There will be no Christmas Day sleep-in for Scott Mitchell tomorrow but the Koromatua dairy farmer might find a few little helpers offering to lend a hand.
Like thousands of Waikato farmers across the region, Mr Mitchell will be up early to milk his 410-cow dairy herd.
Christmas Day closing times don't apply to life on the farm but the Mitchell family won't miss out on the festivities and have planned a family dinner in the evening.
"I'll get up at about 5.15am but should be home from milking by 7.45am. Our rule is the kids can't open their prezzies before dad gets home," Mr Mitchell said.
"We had the same rule when I was a kid. We had to wait until Dad got back from milking. I used to go and help dad clean up so he could get home quicker."
He said his oldest child, Harvey, had already learnt how to pull the milking cups off the cows as well as spray their udders with teat spray.
"Generally we try to make sure all other jobs are out of the way on Christmas Day. But even on our days off we still work about five or six hours on the farm."
Although life on the land is busy, Mr Mitchell said the lifestyle allowed him to spend a lot of time with his family.
The family have planned a trip away sometime during the school holidays.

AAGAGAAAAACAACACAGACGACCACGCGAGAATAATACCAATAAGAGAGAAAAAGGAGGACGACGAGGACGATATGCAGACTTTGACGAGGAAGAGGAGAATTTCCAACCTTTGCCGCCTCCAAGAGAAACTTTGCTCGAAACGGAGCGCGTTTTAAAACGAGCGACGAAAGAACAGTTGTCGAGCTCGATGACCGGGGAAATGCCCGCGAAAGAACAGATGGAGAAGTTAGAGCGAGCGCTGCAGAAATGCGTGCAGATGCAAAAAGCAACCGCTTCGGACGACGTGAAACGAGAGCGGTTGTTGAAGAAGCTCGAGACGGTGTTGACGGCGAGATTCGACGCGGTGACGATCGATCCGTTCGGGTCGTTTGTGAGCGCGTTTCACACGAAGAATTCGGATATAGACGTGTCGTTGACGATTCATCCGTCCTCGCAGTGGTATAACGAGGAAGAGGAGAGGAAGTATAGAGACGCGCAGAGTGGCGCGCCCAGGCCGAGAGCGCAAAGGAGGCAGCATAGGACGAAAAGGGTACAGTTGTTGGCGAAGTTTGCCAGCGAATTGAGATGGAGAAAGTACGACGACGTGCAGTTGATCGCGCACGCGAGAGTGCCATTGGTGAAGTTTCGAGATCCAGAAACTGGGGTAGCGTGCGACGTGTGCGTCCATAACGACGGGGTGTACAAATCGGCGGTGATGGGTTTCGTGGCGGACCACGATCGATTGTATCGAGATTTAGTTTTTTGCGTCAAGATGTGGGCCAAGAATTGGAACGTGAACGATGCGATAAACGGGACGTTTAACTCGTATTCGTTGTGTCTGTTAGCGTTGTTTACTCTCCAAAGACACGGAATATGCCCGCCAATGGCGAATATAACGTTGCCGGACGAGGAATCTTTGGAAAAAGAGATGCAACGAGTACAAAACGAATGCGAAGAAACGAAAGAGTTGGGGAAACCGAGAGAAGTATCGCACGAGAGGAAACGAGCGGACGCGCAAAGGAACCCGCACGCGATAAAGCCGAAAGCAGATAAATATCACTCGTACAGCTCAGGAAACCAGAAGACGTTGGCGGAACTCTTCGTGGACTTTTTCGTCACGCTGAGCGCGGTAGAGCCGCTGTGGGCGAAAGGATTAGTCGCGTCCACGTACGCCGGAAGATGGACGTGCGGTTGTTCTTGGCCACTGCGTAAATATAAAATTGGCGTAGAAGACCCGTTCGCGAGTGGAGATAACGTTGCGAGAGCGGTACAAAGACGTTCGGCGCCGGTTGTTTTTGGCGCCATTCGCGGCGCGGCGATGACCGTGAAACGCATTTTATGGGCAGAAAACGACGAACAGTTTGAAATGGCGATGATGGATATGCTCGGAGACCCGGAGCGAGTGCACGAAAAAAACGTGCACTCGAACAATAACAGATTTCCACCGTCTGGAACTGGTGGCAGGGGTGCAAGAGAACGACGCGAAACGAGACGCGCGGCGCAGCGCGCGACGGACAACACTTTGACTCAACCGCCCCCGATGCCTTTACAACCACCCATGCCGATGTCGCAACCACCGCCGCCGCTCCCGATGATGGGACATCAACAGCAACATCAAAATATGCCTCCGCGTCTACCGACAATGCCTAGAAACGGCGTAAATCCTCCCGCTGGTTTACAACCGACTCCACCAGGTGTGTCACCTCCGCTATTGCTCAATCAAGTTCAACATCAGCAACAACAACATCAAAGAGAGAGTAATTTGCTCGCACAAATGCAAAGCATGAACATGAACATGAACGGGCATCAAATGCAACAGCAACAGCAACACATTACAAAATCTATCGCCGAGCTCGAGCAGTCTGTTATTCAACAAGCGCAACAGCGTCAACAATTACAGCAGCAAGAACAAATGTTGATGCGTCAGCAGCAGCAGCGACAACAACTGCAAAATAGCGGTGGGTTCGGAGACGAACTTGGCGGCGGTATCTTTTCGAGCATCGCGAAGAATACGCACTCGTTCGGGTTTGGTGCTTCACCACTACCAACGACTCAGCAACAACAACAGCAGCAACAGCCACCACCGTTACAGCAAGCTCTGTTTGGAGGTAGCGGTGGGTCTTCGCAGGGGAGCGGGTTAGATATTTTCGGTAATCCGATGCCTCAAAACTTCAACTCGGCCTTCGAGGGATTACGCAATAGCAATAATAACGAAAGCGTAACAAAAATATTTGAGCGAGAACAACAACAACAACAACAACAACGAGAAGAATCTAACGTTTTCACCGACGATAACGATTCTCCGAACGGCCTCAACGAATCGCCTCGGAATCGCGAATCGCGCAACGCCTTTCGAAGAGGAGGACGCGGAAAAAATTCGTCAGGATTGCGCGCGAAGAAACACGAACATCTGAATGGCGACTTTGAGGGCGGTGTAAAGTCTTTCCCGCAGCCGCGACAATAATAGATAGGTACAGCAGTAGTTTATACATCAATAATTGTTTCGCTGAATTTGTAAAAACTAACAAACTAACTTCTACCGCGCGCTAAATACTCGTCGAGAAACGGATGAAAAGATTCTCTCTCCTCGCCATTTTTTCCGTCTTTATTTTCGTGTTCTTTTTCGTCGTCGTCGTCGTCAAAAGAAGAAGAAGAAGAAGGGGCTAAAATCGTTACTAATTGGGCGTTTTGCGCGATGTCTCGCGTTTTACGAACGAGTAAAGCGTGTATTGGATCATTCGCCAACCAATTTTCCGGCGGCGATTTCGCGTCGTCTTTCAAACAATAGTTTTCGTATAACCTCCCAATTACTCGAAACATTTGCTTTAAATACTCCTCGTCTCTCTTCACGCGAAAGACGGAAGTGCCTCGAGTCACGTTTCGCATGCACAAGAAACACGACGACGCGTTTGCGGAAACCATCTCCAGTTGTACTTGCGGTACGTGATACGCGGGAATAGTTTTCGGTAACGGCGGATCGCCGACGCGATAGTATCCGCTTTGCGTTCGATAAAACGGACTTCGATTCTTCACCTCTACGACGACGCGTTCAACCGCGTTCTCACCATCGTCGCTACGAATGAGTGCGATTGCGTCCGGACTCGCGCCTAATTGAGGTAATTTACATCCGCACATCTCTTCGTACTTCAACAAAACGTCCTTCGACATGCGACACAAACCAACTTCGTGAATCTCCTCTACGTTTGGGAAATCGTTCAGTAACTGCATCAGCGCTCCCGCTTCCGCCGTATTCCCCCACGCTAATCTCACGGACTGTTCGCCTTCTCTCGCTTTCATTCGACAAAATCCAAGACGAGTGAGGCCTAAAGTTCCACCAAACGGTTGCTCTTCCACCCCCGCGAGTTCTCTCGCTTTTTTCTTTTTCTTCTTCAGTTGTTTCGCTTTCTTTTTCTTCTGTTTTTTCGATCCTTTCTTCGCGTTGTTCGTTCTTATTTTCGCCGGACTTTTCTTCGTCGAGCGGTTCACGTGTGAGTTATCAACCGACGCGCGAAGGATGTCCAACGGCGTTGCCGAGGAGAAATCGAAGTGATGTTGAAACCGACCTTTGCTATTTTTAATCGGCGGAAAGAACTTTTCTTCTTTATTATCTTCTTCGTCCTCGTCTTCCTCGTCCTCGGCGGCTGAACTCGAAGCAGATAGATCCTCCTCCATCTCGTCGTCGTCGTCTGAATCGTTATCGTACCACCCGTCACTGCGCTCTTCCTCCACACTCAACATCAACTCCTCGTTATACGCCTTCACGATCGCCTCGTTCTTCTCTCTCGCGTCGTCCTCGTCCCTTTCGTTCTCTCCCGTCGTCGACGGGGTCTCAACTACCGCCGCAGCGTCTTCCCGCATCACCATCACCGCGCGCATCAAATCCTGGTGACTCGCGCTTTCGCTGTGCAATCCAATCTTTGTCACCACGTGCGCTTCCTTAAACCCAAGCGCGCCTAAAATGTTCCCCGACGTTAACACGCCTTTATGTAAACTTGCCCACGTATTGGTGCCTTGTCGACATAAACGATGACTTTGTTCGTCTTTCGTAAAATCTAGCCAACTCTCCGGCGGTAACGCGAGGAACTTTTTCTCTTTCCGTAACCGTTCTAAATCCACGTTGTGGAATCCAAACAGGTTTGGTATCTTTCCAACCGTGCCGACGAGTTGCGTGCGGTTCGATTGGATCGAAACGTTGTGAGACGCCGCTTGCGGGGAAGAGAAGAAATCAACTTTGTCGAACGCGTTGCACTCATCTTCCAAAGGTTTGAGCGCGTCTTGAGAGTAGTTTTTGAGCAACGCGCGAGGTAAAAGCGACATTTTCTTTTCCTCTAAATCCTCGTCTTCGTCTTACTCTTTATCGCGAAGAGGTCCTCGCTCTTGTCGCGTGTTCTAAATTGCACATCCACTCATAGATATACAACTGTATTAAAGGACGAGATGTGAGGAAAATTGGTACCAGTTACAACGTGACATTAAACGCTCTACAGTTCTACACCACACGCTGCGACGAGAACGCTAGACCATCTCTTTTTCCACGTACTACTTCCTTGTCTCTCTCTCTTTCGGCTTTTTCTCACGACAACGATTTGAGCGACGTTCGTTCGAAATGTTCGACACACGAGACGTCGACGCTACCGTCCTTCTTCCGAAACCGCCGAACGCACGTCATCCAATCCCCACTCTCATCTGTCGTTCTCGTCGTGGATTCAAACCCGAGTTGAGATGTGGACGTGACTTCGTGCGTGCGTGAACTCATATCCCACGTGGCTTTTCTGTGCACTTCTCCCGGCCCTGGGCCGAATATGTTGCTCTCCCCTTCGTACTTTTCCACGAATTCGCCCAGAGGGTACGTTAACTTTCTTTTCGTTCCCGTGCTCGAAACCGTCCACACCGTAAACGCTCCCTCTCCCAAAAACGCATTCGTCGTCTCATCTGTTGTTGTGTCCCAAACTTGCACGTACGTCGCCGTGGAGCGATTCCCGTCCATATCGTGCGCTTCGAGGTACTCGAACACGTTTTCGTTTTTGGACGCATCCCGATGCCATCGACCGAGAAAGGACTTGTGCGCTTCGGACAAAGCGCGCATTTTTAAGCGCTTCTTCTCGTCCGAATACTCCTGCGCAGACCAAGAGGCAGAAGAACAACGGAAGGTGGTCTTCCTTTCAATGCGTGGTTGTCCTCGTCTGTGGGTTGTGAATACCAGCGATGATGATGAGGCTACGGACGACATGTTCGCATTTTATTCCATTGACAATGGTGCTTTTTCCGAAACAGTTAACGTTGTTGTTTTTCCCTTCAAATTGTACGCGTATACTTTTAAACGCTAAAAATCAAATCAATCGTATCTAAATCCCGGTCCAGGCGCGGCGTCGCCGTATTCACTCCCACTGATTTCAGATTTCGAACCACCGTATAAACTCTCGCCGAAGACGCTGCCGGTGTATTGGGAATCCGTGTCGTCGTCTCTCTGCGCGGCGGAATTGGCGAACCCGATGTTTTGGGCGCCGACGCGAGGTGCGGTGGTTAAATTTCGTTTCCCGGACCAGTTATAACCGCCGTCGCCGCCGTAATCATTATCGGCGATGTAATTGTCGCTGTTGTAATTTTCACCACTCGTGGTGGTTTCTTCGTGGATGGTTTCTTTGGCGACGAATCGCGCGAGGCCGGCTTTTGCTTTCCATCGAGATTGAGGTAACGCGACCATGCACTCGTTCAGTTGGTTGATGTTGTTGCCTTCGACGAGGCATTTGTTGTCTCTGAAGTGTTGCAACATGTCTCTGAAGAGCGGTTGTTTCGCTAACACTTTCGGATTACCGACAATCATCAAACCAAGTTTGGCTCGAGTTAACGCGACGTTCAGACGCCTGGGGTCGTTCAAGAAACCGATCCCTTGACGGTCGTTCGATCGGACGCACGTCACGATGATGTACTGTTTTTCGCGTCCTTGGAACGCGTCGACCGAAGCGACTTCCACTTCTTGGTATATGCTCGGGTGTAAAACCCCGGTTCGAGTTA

"I have a fulltime worker and he and my dad, Ivan, will run the farm while I'm away. When I was a kid, Dad used to book a relief milker for two weeks so we could get away and I think that social time is important."
Wife Nikola Mitchell said her mother, Val Dawson, was also working Christmas Day as a receptionist at Waikato Hospital's emergency department.
"We'll have a light lunch tomorrow and then come together for a big family dinner at night. It can be hard when people have to work on Christmas but we'll still get together as a family."
The Mitchells also plan to leave out a few treats for the tanker driver who comes to collect their milk.
Federated Farmers strategic communications general manager David Broome said Christmas was traditionally a busy time on farms.
- © Fairfax NZ News
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